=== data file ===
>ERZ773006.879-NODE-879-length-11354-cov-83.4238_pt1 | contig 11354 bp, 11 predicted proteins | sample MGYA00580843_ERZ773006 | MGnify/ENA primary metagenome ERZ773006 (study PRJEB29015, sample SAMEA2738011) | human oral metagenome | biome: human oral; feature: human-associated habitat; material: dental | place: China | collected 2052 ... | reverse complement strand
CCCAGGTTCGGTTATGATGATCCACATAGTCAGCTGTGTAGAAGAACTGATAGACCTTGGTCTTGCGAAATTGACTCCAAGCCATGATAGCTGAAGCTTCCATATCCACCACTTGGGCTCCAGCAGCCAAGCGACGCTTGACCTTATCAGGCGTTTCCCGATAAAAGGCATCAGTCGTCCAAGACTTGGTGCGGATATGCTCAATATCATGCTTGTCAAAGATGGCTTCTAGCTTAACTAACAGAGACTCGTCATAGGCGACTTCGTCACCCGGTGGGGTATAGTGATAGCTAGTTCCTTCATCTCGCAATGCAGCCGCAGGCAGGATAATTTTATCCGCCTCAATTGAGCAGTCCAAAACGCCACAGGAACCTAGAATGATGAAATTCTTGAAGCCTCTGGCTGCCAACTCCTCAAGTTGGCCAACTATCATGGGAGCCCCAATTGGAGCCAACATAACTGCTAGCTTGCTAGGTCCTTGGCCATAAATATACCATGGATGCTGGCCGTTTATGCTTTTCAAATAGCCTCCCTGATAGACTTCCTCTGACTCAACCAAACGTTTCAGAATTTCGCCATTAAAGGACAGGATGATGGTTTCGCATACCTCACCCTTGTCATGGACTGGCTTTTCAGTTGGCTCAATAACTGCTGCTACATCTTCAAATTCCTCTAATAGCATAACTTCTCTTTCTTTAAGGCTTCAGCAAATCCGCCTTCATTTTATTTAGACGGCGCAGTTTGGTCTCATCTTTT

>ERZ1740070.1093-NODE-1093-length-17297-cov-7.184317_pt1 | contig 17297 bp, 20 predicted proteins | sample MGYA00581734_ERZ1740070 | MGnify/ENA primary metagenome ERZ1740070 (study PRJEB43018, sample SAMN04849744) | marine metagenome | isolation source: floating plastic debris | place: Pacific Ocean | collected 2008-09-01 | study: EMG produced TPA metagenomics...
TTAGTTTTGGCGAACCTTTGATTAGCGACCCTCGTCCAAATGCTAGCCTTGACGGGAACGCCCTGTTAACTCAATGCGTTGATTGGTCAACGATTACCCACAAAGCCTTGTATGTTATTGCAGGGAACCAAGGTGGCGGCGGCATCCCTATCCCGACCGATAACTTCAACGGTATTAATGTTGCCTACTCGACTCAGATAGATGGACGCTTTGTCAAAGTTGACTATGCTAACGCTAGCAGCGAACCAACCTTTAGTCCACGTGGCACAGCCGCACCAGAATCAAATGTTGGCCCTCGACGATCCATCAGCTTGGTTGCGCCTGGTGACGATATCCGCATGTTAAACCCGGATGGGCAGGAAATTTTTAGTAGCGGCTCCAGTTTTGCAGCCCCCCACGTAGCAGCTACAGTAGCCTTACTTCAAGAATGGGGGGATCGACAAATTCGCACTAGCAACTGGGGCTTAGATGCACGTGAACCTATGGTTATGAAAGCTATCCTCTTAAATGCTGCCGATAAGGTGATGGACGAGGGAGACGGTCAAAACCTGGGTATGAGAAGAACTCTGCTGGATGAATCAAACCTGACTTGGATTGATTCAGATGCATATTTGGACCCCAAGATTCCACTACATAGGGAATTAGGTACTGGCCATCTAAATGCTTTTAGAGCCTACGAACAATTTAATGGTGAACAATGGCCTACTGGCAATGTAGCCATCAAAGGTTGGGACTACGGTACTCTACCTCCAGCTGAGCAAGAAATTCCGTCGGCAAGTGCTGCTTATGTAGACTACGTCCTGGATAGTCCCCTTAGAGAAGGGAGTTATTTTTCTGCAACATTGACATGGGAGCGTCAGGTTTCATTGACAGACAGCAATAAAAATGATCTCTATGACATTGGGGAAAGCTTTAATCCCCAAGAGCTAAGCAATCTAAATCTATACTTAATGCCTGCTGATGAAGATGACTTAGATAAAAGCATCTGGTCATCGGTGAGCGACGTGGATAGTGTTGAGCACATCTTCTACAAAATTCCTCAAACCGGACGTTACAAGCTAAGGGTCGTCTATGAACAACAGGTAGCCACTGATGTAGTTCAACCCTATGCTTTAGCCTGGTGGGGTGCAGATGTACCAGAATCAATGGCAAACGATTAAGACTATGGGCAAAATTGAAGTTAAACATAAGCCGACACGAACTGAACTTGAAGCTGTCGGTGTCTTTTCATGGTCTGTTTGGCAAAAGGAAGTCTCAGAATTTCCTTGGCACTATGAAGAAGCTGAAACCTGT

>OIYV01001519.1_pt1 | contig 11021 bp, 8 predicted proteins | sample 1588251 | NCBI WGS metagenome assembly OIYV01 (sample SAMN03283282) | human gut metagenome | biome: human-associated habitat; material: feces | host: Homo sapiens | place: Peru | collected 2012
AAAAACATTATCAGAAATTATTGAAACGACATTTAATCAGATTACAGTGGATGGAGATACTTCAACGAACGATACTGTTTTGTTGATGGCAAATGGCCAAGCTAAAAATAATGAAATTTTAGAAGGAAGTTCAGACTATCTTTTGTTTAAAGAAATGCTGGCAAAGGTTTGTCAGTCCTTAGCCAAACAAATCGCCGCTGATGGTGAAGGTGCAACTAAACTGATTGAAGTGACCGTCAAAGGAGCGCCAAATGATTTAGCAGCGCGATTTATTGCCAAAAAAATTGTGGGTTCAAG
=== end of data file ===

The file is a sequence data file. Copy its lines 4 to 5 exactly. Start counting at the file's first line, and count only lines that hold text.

TTAGTTTTGGCGAACCTTTGATTAGCGACCCTCGTCCAAATGCTAGCCTTGACGGGAACGCCCTGTTAACTCAATGCGTTGATTGGTCAACGATTACCCACAAAGCCTTGTATGTTATTGCAGGGAACCAAGGTGGCGGCGGCATCCCTATCCCGACCGATAACTTCAACGGTATTAATGTTGCCTACTCGACTCAGATAGATGGACGCTTTGTCAAAGTTGACTATGCTAACGCTAGCAGCGAACCAACCTTTAGTCCACGTGGCACAGCCGCACCAGAATCAAATGTTGGCCCTCGACGATCCATCAGCTTGGTTGCGCCTGGTGACGATATCCGCATGTTAAACCCGGATGGGCAGGAAATTTTTAGTAGCGGCTCCAGTTTTGCAGCCCCCCACGTAGCAGCTACAGTAGCCTTACTTCAAGAATGGGGGGATCGACAAATTCGCACTAGCAACTGGGGCTTAGATGCACGTGAACCTATGGTTATGAAAGCTATCCTCTTAAATGCTGCCGATAAGGTGATGGACGAGGGAGACGGTCAAAACCTGGGTATGAGAAGAACTCTGCTGGATGAATCAAACCTGACTTGGATTGATTCAGATGCATATTTGGACCCCAAGATTCCACTACATAGGGAATTAGGTACTGGCCATCTAAATGCTTTTAGAGCCTACGAACAATTTAATGGTGAACAATGGCCTACTGGCAATGTAGCCATCAAAGGTTGGGACTACGGTACTCTACCTCCAGCTGAGCAAGAAATTCCGTCGGCAAGTGCTGCTTATGTAGACTACGTCCTGGATAGTCCCCTTAGAGAAGGGAGTTATTTTTCTGCAACATTGACATGGGAGCGTCAGGTTTCATTGACAGACAGCAATAAAAATGATCTCTATGACATTGGGGAAAGCTTTAATCCCCAAGAGCTAAGCAATCTAAATCTATACTTAATGCCTGCTGATGAAGATGACTTAGATAAAAGCATCTGGTCATCGGTGAGCGACGTGGATAGTGTTGAGCACATCTTCTACAAAATTCCTCAAACCGGACGTTACAAGCTAAGGGTCGTCTATGAACAACAGGTAGCCACTGATGTAGTTCAACCCTATGCTTTAGCCTGGTGGGGTGCAGATGTACCAGAATCAATGGCAAACGATTAAGACTATGGGCAAAATTGAAGTTAAACATAAGCCGACACGAACTGAACTTGAAGCTGTCGGTGTCTTTTCATGGTCTGTTTGGCAAAAGGAAGTCTCAGAATTTCCTTGGCACTATGAAGAAGCTGAAACCTGT

>OIYV01001519.1_pt1 | contig 11021 bp, 8 predicted proteins | sample 1588251 | NCBI WGS metagenome assembly OIYV01 (sample SAMN03283282) | human gut metagenome | biome: human-associated habitat; material: feces | host: Homo sapiens | place: Peru | collected 2012